DOMINIC Sandbrook in the Mail on Sunday draws attention to BBC Radio 4 Extra and its latest repeat of an adaptation of P G Wodehouse’s Psmith in the City. It is preceded by an announcement that listeners should steel themselves for ‘some dated attitudes and language’.
You don’t say. The story was written well over a century ago, appearing first as a serial in The Captain magazine in 1908 and 1909 before being published as a book by A & C Black in 1910.
In it Psmith (the P is silent) and his old school friend Mike Jackson are reunited when they find themselves working for the New Asiatic Bank, a thinly disguised portrait of the Hongkong and Shanghai Bank (now HSBC) where Wodehouse himself endured a torrid spell before his writing career took off.
The two chums have several run-ins with management and Mike is eventually fired before Psmith solves all his problems and has him reinstated. Of course, as always in Wodehouse’s world, there is no sex, no angst, nothing to frighten the horses.
So why the BBC announcement? Sandbrook writes: ‘At first I wondered if this must be some mistake. Perhaps the warning had been transposed from some more dangerous programme, such as a stand-up show by Bernard Manning?
‘But the warning was meant for Psmith. So what were these toxic and potentially traumatising attitudes? For the life of me, I still don’t really know.
‘At one point, Psmith talks of going “out East”, where you have “a dozen native clerks under you, all looking up to you as the Last Word in magnificence”. But was that it? Did that merit a warning?
‘As it happens, this radio adaptation was made in 2008. Did the actors realise they were participating in something steeped in sick imperialistic assumptions? I doubt it.
‘Venturing into the cesspit of social media, I often find Left-wing pundits insisting there is no such thing as cancel culture and that the whole thing is an evil Tory myth.
‘But when people are sticking warning labels on P G Wodehouse, something is seriously wrong. Indeed, you could hardly find a more ludicrous target, because he was one of most tolerant, generous-spirited writers imaginable. So generous-spirited that he’d probably have laughed this off. “I never was interested in politics,” Wodehouse once remarked. “I’m quite unable to work up any kind of belligerent feeling.”
‘Being cut from a meaner cloth, however, I do feel worked up about it. When I think of these finger-wagging commissars sitting in judgment on a writer who has given so much pleasure to so many readers, I feel like Bertie Wooster’s Aunt Agatha, gearing herself up before a titanic tirade.
‘Do we really need a warning that P G Wodehouse is “dated”? What next? A lecture before Hamlet, to warn us that poisoning your wife or killing your uncle is now considered poor form? A warning before Roald Dahl or Ian Fleming?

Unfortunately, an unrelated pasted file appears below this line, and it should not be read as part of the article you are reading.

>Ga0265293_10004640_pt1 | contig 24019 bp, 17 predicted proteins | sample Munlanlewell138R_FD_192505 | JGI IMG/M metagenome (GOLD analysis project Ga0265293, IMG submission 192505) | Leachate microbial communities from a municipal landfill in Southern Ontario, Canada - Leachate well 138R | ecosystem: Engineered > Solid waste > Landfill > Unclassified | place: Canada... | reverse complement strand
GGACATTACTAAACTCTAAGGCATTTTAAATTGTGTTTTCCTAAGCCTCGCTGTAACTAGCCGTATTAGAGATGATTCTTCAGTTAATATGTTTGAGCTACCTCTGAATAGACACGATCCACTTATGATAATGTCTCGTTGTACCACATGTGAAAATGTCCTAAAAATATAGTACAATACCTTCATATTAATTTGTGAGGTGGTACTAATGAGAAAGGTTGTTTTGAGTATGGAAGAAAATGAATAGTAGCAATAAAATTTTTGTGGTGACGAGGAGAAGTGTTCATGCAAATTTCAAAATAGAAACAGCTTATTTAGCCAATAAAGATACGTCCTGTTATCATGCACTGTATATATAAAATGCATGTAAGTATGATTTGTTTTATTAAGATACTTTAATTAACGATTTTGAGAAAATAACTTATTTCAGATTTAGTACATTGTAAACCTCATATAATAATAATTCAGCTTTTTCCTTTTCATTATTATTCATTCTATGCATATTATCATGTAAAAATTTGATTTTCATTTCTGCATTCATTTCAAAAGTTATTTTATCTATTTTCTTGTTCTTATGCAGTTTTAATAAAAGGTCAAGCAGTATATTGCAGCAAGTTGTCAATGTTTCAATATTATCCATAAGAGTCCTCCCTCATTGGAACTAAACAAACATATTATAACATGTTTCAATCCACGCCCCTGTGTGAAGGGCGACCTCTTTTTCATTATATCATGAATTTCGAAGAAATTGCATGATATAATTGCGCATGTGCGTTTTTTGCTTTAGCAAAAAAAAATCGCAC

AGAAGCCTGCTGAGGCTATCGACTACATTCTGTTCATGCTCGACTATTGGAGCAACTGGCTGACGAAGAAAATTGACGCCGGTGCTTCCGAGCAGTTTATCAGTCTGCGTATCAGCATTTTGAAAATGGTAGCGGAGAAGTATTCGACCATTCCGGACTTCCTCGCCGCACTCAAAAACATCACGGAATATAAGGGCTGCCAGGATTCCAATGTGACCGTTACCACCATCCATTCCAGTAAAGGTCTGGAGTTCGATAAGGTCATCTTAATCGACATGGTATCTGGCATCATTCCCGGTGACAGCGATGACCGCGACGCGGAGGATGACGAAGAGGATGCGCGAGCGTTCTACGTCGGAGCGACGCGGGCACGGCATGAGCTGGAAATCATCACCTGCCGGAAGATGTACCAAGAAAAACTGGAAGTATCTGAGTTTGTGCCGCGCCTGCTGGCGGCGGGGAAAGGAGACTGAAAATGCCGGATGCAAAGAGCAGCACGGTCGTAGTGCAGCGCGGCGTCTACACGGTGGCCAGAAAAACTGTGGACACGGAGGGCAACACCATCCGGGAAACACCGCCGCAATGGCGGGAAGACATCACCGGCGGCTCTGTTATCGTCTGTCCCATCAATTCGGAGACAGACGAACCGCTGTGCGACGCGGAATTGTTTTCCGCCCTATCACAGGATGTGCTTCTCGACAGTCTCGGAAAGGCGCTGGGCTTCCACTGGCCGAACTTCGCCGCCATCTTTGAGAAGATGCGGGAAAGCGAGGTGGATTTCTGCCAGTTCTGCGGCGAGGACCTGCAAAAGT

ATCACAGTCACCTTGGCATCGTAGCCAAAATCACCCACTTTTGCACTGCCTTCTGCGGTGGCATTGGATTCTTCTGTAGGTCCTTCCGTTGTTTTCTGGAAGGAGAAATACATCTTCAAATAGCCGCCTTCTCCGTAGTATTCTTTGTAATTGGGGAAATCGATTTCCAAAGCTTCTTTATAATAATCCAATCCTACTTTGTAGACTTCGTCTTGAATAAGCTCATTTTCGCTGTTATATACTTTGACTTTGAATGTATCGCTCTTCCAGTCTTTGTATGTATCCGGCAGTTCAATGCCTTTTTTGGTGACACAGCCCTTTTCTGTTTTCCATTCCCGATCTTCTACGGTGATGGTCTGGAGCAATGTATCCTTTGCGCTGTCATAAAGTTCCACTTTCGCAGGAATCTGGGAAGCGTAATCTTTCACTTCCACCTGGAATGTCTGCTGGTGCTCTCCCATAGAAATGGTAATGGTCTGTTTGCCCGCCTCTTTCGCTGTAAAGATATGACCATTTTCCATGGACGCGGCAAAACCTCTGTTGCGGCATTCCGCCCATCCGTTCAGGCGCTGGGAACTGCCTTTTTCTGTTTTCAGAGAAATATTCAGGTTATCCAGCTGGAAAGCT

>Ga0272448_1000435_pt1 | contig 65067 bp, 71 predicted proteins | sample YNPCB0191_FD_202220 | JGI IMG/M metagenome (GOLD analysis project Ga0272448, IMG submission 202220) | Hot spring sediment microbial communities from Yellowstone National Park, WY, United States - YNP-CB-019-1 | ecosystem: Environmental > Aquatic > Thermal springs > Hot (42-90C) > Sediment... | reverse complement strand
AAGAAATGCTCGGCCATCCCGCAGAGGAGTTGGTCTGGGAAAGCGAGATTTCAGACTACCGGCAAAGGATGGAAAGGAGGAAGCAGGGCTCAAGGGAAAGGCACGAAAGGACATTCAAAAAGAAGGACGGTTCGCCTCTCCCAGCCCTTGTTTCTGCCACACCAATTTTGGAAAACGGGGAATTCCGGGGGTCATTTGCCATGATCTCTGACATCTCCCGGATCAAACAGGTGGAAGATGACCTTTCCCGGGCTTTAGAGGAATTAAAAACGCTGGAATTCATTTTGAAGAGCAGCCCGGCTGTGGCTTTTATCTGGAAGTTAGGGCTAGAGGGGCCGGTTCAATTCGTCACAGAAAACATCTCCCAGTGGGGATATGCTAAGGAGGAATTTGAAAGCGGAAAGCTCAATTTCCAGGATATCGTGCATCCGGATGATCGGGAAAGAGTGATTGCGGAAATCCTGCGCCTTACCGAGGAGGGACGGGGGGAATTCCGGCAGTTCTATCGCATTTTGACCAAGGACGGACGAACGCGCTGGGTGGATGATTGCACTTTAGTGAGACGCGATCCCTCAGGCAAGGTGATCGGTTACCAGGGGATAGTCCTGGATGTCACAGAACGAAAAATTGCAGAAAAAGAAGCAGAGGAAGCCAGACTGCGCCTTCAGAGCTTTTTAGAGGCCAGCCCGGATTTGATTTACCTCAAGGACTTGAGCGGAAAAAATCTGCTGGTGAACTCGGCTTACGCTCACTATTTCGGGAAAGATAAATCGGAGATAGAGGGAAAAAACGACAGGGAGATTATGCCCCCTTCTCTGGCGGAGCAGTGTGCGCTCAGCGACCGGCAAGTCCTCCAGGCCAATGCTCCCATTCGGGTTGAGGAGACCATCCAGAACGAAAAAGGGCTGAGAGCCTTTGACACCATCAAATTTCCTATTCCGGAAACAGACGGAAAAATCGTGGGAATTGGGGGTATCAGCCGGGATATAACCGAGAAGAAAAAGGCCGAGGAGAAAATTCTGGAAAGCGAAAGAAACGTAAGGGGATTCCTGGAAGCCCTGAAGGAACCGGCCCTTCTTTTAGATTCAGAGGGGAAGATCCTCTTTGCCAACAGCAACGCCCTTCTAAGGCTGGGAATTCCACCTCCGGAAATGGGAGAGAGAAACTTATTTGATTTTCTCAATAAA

‘But, of course, Dahl and Fleming don’t need warnings now, for they have been posthumously updated.’
Good for you, Mr Sandbrook. I agree with every word. And I look forward to revisiting the entire Psmith series, which includes a visit to Blandings Castle in the final instalment, Leave it to Psmith, published in 1923.
For readers unfamiliar with the character, I can do no better than quote the eminent Wodehouse historian Richard Usborne in his Wodehouse at Work to the End, in which he describes the author’s progress from books about school to the world of grown-ups.
‘Psmith is Wodehouse’s first adult hero. His eyelids are a little weary and he wears a monocle. In a schoolboy world, where nobody else has done much but play cricket . . . Psmith talks and behaves like someone who has swept together thousands of experiences and is never going to be surprised at anything again. In his first book (Mike) he patronises his headmaster, in his last he patronises Lord Emsworth.
‘Psmith is like a breath of good, stale night-club air coming through the healthily open, if precautiously barred, windows of common room, study and dormitory. To readers of Wodehouse, he is the link between Awkward Adolescence and the Great After Life.
‘Psmith is a lazy man who likes his comforts. He is strongly opposed to missing his sleep and he quotes a learned German doctor’s theory that early rising leads to insanity. Psmith offers us late breakfasts, deep armchairs, the smell of cigar smoke, the folding of the hands in repose after good lunches in clubland. Psmith wafts us painlessly from the School Close to Piccadilly.’
While the Psmith books pale in comparison with Wodehouse’s classic later works such as the novels Right Ho, Jeeves, The Code of the Woosters and Joy in the Morning, they are a fascinating chapter in the development of our greatest comic writer. And leave worrying about the dated attitudes and language to the idiots at Broadcasting House.
David Lindley, RIP
I was deeply saddened to learn of the death at 78 of the brilliant American multi-instrumentalist David Lindley, long-standing sidekick of Jackson Browne and Ry Cooder. Here is a piece I wrote about him in 2020 and here is his stellar lap-steel contribution to Browne’s These Days.
The Dead Sea Scribe
My former Daily Mail colleague Mike Stanford, a sports desk stalwart, emailed me to pass on the following story, told to him by a former Reuters executive.
‘A keen young reporter on Reuters was asked to do a story about the Dead Sea Scrolls, in which he described them as being 2,006 years old. When a sub-editor queried this surprisingly precise figure he replied confidently, “It’s right. I checked in the files and six years ago we said they were 2,000 years old”.’
Old jokes’ home
My therapist says I have a preoccupation with vengeance. We’ll see about that.
A PS from PG
‘Oh, yes, he thinks a lot of you. I remember his very words. “Mr Wooster, miss”, he said, “is, perhaps, mentally somewhat negligible but he has a heart of gold”.’
PG Wodehouse: Thank You, Jeeves